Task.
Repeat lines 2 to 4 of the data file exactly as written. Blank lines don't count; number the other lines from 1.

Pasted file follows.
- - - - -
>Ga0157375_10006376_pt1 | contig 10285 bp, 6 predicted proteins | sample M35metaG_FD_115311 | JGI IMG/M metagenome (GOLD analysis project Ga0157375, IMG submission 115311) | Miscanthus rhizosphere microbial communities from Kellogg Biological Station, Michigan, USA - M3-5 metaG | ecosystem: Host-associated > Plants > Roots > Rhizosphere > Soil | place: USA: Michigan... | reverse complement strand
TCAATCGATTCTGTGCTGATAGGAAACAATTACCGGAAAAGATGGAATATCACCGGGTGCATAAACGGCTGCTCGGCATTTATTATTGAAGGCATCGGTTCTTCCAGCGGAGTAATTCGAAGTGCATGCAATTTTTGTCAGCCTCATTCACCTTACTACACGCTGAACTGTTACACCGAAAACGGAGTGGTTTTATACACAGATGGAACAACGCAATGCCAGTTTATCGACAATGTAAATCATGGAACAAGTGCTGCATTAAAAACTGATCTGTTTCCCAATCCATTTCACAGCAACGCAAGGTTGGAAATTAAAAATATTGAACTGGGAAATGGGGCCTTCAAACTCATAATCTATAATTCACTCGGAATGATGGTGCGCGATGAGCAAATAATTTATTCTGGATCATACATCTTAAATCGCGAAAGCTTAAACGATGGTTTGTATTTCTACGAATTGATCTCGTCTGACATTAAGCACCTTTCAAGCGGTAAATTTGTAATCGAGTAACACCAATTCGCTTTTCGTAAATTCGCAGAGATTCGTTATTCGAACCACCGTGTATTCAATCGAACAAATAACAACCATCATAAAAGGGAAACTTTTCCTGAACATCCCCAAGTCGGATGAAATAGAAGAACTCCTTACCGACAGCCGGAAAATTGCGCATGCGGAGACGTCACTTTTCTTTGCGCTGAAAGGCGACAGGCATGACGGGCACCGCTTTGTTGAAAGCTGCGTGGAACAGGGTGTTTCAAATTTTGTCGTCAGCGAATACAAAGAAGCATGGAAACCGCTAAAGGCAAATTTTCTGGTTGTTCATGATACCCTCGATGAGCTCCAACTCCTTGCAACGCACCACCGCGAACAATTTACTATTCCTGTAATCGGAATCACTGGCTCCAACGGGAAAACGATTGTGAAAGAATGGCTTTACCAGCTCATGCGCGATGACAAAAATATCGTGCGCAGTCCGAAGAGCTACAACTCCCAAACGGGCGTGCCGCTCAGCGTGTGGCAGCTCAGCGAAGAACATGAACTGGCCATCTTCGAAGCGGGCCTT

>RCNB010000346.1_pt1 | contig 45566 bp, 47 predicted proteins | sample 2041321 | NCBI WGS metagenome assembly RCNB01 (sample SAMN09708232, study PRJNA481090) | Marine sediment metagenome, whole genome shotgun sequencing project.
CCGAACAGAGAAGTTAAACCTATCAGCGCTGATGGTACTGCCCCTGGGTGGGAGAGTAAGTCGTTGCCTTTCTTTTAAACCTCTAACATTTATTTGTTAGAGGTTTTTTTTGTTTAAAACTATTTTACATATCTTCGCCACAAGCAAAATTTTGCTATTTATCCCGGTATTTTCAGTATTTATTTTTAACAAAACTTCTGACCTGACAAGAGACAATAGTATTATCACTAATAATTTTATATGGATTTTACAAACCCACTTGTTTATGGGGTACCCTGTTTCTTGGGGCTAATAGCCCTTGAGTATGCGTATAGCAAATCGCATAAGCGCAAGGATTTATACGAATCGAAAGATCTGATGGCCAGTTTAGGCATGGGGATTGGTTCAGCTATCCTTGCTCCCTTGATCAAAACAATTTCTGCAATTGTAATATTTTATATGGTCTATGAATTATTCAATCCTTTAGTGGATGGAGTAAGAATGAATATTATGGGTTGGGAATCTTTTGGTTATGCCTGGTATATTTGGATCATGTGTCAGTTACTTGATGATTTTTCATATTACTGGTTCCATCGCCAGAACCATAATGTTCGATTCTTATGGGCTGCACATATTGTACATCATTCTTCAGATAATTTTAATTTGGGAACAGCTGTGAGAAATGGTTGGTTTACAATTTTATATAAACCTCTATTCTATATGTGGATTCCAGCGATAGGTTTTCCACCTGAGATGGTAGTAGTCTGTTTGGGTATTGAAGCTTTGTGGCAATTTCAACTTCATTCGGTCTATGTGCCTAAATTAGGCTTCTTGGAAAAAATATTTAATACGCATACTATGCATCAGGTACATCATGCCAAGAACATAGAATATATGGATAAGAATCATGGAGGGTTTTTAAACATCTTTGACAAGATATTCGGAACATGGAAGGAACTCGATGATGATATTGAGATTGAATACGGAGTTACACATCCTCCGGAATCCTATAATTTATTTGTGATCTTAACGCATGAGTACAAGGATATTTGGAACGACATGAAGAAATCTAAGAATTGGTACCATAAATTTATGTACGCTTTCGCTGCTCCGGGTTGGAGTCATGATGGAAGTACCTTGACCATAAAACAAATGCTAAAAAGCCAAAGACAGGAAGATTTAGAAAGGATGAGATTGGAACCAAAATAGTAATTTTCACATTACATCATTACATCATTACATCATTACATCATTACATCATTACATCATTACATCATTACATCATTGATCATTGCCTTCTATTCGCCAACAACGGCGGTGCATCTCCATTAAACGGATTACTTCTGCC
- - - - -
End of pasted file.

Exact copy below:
TCAATCGATTCTGTGCTGATAGGAAACAATTACCGGAAAAGATGGAATATCACCGGGTGCATAAACGGCTGCTCGGCATTTATTATTGAAGGCATCGGTTCTTCCAGCGGAGTAATTCGAAGTGCATGCAATTTTTGTCAGCCTCATTCACCTTACTACACGCTGAACTGTTACACCGAAAACGGAGTGGTTTTATACACAGATGGAACAACGCAATGCCAGTTTATCGACAATGTAAATCATGGAACAAGTGCTGCATTAAAAACTGATCTGTTTCCCAATCCATTTCACAGCAACGCAAGGTTGGAAATTAAAAATATTGAACTGGGAAATGGGGCCTTCAAACTCATAATCTATAATTCACTCGGAATGATGGTGCGCGATGAGCAAATAATTTATTCTGGATCATACATCTTAAATCGCGAAAGCTTAAACGATGGTTTGTATTTCTACGAATTGATCTCGTCTGACATTAAGCACCTTTCAAGCGGTAAATTTGTAATCGAGTAACACCAATTCGCTTTTCGTAAATTCGCAGAGATTCGTTATTCGAACCACCGTGTATTCAATCGAACAAATAACAACCATCATAAAAGGGAAACTTTTCCTGAACATCCCCAAGTCGGATGAAATAGAAGAACTCCTTACCGACAGCCGGAAAATTGCGCATGCGGAGACGTCACTTTTCTTTGCGCTGAAAGGCGACAGGCATGACGGGCACCGCTTTGTTGAAAGCTGCGTGGAACAGGGTGTTTCAAATTTTGTCGTCAGCGAATACAAAGAAGCATGGAAACCGCTAAAGGCAAATTTTCTGGTTGTTCATGATACCCTCGATGAGCTCCAACTCCTTGCAACGCACCACCGCGAACAATTTACTATTCCTGTAATCGGAATCACTGGCTCCAACGGGAAAACGATTGTGAAAGAATGGCTTTACCAGCTCATGCGCGATGACAAAAATATCGTGCGCAGTCCGAAGAGCTACAACTCCCAAACGGGCGTGCCGCTCAGCGTGTGGCAGCTCAGCGAAGAACATGAACTGGCCATCTTCGAAGCGGGCCTT

>RCNB010000346.1_pt1 | contig 45566 bp, 47 predicted proteins | sample 2041321 | NCBI WGS metagenome assembly RCNB01 (sample SAMN09708232, study PRJNA481090) | Marine sediment metagenome, whole genome shotgun sequencing project.
CCGAACAGAGAAGTTAAACCTATCAGCGCTGATGGTACTGCCCCTGGGTGGGAGAGTAAGTCGTTGCCTTTCTTTTAAACCTCTAACATTTATTTGTTAGAGGTTTTTTTTGTTTAAAACTATTTTACATATCTTCGCCACAAGCAAAATTTTGCTATTTATCCCGGTATTTTCAGTATTTATTTTTAACAAAACTTCTGACCTGACAAGAGACAATAGTATTATCACTAATAATTTTATATGGATTTTACAAACCCACTTGTTTATGGGGTACCCTGTTTCTTGGGGCTAATAGCCCTTGAGTATGCGTATAGCAAATCGCATAAGCGCAAGGATTTATACGAATCGAAAGATCTGATGGCCAGTTTAGGCATGGGGATTGGTTCAGCTATCCTTGCTCCCTTGATCAAAACAATTTCTGCAATTGTAATATTTTATATGGTCTATGAATTATTCAATCCTTTAGTGGATGGAGTAAGAATGAATATTATGGGTTGGGAATCTTTTGGTTATGCCTGGTATATTTGGATCATGTGTCAGTTACTTGATGATTTTTCATATTACTGGTTCCATCGCCAGAACCATAATGTTCGATTCTTATGGGCTGCACATATTGTACATCATTCTTCAGATAATTTTAATTTGGGAACAGCTGTGAGAAATGGTTGGTTTACAATTTTATATAAACCTCTATTCTATATGTGGATTCCAGCGATAGGTTTTCCACCTGAGATGGTAGTAGTCTGTTTGGGTATTGAAGCTTTGTGGCAATTTCAACTTCATTCGGTCTATGTGCCTAAATTAGGCTTCTTGGAAAAAATATTTAATACGCATACTATGCATCAGGTACATCATGCCAAGAACATAGAATATATGGATAAGAATCATGGAGGGTTTTTAAACATCTTTGACAAGATATTCGGAACATGGAAGGAACTCGATGATGATATTGAGATTGAATACGGAGTTACACATCCTCCGGAATCCTATAATTTATTTGTGATCTTAACGCATGAGTACAAGGATATTTGGAACGACATGAAGAAATCTAAGAATTGGTACCATAAATTTATGTACGCTTTCGCTGCTCCGGGTTGGAGTCATGATGGAAGTACCTTGACCATAAAACAAATGCTAAAAAGCCAAAGACAGGAAGATTTAGAAAGGATGAGATTGGAACCAAAATAGTAATTTTCACATTACATCATTACATCATTACATCATTACATCATTACATCATTACATCATTACATCATTACATCATTGATCATTGCCTTCTATTCGCCAACAACGGCGGTGCATCTCCATTAAACGGATTACTTCTGCC